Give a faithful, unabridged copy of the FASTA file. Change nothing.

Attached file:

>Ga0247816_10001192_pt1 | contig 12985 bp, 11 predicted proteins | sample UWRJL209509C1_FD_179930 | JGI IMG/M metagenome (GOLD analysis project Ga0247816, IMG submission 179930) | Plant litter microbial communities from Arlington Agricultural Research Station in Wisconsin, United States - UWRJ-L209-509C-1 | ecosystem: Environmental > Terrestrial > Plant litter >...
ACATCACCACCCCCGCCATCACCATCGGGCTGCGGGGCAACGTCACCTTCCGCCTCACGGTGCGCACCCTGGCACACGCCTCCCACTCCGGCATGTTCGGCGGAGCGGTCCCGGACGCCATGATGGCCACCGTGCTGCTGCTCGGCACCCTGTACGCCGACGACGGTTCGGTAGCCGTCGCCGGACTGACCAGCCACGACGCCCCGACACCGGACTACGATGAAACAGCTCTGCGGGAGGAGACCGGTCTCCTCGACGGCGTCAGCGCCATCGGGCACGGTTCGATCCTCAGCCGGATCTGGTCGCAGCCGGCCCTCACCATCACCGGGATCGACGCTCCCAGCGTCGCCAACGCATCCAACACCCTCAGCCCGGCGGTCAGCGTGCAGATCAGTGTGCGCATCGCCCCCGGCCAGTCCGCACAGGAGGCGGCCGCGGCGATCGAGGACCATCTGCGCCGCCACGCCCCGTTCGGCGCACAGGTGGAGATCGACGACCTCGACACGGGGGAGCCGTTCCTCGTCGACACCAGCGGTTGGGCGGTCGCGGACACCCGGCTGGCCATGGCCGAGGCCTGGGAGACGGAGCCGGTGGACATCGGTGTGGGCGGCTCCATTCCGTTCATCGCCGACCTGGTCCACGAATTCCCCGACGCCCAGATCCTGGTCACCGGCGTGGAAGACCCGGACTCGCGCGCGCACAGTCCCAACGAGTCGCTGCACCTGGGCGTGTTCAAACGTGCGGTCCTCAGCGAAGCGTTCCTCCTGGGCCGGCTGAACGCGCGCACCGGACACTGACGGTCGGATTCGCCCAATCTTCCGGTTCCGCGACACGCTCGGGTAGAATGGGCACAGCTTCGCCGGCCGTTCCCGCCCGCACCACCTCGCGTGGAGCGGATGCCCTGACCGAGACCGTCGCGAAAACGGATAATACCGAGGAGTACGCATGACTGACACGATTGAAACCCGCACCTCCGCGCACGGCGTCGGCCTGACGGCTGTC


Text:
>Ga0247816_10001192_pt1 | contig 12985 bp, 11 predicted proteins | sample UWRJL209509C1_FD_179930 | JGI IMG/M metagenome (GOLD analysis project Ga0247816, IMG submission 179930) | Plant litter microbial communities from Arlington Agricultural Research Station in Wisconsin, United States - UWRJ-L209-509C-1 | ecosystem: Environmental > Terrestrial > Plant litter >...
ACATCACCACCCCCGCCATCACCATCGGGCTGCGGGGCAACGTCACCTTCCGCCTCACGGTGCGCACCCTGGCACACGCCTCCCACTCCGGCATGTTCGGCGGAGCGGTCCCGGACGCCATGATGGCCACCGTGCTGCTGCTCGGCACCCTGTACGCCGACGACGGTTCGGTAGCCGTCGCCGGACTGACCAGCCACGACGCCCCGACACCGGACTACGATGAAACAGCTCTGCGGGAGGAGACCGGTCTCCTCGACGGCGTCAGCGCCATCGGGCACGGTTCGATCCTCAGCCGGATCTGGTCGCAGCCGGCCCTCACCATCACCGGGATCGACGCTCCCAGCGTCGCCAACGCATCCAACACCCTCAGCCCGGCGGTCAGCGTGCAGATCAGTGTGCGCATCGCCCCCGGCCAGTCCGCACAGGAGGCGGCCGCGGCGATCGAGGACCATCTGCGCCGCCACGCCCCGTTCGGCGCACAGGTGGAGATCGACGACCTCGACACGGGGGAGCCGTTCCTCGTCGACACCAGCGGTTGGGCGGTCGCGGACACCCGGCTGGCCATGGCCGAGGCCTGGGAGACGGAGCCGGTGGACATCGGTGTGGGCGGCTCCATTCCGTTCATCGCCGACCTGGTCCACGAATTCCCCGACGCCCAGATCCTGGTCACCGGCGTGGAAGACCCGGACTCGCGCGCGCACAGTCCCAACGAGTCGCTGCACCTGGGCGTGTTCAAACGTGCGGTCCTCAGCGAAGCGTTCCTCCTGGGCCGGCTGAACGCGCGCACCGGACACTGACGGTCGGATTCGCCCAATCTTCCGGTTCCGCGACACGCTCGGGTAGAATGGGCACAGCTTCGCCGGCCGTTCCCGCCCGCACCACCTCGCGTGGAGCGGATGCCCTGACCGAGACCGTCGCGAAAACGGATAATACCGAGGAGTACGCATGACTGACACGATTGAAACCCGCACCTCCGCGCACGGCGTCGGCCTGACGGCTGTC